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Uber rape case fighter breaks her silence

The Logical Indian

January 4th, 2015

SHARES

Uber rape case fighter breaks her silence,  says “the city has failed her”

On that night of December 5, when she walked out after having dinner with her friends, she chose taxi, said to be one of the safest option to reach home in Delhi. While selecting the Uber cabs to avail its facility, she was just not paying for the cab, but also for the brand name that promises one of the safest rides on the road. But circumstances had something else in the pocket for her.

Breaking the silence for the first time, the Uber rape case fighter, and not just the victim, mentioned with great disappointment that “the city has failed her”. There were patrols deployed as preventive measures. The cab company that promises trust and safety to its customers, did not even had a proper background verification done for the driver. More shockingly, they had guts to keep a driver on board with them, against whom they had received complaints of misconduct from other female passengers. There irresponsible and negligent behavior made an irreversible loss to her and family.

A lady who protested on roads to get justice for Nirbhaya in 2012, never thought, she herself will stand in same shoes some day. She says, “Isn’t it ironic that the Uber driver had the audacity to threaten me by saying he would use an iron rod on me? Instead of being deterred, this man actually used the December 16 gang rape to scare and assault a woman. This shows the kind of example the system and the government has set for such crimes. No strong message has been sent out to society. It hasn’t deterred the criminals. There are hundreds of other, similar cases”.

The incident has deeply impacted her psyche, and she finds it difficult to sleep as the memories and fear of that night keep haunting her. Despite all the pain she underwent, this courageous lady decided to fight for the wrong that was done to her and hopes for stringent punishment for the accused which can be sent as a strong message to the society that any such violence against women will not be tolerated, else we will fail as a system, as a society, as a country and as a human. Among all this, she does not forget to appreciate the work done by police and kind of efficiency and humbleness that was showcased by the delhi police.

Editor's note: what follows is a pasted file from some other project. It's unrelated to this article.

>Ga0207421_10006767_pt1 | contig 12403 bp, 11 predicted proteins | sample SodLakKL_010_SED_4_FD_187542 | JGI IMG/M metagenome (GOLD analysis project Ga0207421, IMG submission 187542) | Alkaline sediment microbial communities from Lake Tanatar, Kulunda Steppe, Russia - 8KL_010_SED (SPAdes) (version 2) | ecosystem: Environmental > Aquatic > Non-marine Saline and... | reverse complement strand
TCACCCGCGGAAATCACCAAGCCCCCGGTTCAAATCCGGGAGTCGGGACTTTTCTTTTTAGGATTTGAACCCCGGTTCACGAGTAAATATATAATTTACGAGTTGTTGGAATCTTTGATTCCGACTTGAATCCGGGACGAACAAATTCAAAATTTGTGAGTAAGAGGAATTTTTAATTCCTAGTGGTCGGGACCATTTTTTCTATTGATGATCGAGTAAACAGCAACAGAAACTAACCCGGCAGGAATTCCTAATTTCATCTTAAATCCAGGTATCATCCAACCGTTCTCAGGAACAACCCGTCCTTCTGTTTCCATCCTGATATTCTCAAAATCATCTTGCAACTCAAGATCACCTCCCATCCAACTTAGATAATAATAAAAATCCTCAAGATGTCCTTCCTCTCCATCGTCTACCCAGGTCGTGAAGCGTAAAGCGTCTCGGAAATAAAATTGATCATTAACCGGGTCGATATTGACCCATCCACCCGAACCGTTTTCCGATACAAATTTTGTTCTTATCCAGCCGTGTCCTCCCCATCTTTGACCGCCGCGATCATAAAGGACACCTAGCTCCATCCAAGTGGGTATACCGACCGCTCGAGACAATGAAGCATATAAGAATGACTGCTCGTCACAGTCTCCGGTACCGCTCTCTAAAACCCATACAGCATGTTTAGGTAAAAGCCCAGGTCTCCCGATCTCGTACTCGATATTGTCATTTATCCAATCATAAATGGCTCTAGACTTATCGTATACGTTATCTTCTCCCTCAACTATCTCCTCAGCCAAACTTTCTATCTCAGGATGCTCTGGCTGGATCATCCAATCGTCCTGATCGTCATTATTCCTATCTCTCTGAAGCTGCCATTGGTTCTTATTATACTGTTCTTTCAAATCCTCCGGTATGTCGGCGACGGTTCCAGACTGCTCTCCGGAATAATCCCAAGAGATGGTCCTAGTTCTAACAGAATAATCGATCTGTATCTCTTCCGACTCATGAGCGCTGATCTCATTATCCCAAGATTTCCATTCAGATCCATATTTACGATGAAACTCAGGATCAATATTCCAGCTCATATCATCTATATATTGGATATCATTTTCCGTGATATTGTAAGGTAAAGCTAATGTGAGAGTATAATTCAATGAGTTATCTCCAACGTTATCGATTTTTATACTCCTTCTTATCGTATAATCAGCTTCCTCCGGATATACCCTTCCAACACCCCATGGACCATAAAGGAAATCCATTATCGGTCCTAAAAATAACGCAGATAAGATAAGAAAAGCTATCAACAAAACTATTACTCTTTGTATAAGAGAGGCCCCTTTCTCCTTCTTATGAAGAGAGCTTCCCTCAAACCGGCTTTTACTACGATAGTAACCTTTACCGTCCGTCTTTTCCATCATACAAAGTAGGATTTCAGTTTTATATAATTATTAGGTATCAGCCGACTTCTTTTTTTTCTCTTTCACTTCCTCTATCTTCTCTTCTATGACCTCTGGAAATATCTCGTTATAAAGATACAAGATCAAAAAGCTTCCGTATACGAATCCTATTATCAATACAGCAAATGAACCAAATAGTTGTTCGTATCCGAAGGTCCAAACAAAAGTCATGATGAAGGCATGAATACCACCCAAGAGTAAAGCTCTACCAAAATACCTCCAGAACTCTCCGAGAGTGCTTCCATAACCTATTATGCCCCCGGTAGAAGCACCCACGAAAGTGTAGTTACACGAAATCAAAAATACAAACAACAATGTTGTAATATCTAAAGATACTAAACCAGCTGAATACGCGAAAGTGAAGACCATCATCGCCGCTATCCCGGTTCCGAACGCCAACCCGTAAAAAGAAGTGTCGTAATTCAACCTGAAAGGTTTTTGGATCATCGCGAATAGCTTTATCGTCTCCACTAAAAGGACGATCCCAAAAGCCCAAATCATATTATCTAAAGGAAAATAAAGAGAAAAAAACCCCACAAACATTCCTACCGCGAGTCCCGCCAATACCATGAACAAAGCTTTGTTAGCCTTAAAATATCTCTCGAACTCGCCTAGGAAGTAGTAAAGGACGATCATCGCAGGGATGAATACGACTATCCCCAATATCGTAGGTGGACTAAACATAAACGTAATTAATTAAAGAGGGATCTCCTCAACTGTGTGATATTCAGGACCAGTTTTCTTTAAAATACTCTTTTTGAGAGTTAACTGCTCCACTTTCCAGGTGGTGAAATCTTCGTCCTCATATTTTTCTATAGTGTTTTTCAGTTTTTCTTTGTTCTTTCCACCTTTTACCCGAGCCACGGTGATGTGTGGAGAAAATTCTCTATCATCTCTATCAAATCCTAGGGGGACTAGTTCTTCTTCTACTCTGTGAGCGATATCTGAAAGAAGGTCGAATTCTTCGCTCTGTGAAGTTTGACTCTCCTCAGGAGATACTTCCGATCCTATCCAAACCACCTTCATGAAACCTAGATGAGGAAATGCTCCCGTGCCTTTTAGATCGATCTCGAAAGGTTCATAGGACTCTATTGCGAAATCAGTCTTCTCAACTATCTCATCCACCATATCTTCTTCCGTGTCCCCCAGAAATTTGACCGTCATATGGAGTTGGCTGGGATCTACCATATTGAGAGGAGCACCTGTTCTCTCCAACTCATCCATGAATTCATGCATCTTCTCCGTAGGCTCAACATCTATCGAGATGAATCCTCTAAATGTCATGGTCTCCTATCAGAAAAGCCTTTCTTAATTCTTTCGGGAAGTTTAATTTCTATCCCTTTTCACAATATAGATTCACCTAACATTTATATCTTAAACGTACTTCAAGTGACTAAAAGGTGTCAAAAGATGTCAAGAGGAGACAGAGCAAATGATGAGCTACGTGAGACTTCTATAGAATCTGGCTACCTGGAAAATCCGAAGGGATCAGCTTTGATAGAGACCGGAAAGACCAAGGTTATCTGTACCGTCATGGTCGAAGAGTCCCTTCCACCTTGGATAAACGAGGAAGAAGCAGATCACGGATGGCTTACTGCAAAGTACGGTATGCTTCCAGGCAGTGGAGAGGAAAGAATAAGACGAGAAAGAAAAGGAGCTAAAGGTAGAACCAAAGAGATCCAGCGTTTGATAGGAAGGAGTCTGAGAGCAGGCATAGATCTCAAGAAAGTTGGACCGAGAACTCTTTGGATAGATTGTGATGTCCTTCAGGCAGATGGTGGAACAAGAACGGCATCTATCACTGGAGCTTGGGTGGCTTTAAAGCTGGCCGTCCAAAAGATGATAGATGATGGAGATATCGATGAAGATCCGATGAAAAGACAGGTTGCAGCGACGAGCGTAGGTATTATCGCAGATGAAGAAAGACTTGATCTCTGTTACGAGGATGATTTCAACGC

Notwithstanding the pain, the society instead of strengthening her, has made it further difficult for her to move out. She mentions that her neighbors have started questioning her dignity. Her relatives and friends question her decision of filing a report and scare her of getting a bad name. She finds it difficult to cope up with the pressure and as a result she has stopped moving out alone. Nevertheless, the world still has some good souls and many of her friends are with her in this fight for justice. Her colleagues and superiors are supporting her in progressing well and the office is helping her with the counselors.

In between, all the pain and trauma, stands a strong lady, confident about her struggle and wants everyone of us to introspect ourselves. “What if a girl does not have a brother or a husband or a male guardian to tag along, should a girl stop going out and sit at home? Trying to overcome her fear of loneliness, she says, “Girls also have right to live, to work peacefully, and to go out without fear. I will think twice before going out alone and most of the girls do. It is important to kill this fear and for that increased patrolling in city during night is required. Safe cab rides with proper checks done and traceability system should be in place. Women driven cabs will also help to a deeper extent in building the trust back. And the sensitization of public is important. People tend to avoid instances that involve dealings with police and court. This thinking needs to be changed. The women should be given more opportunities to reduce the male dominance in the indian society.” She ends the discussion saying the youth of India has the most important role to play. They need to “Speak up, see something, say something. Don’t be quiet.”  

 

The Logical Indian community admires your courage. We stand with you in your fight for justice.

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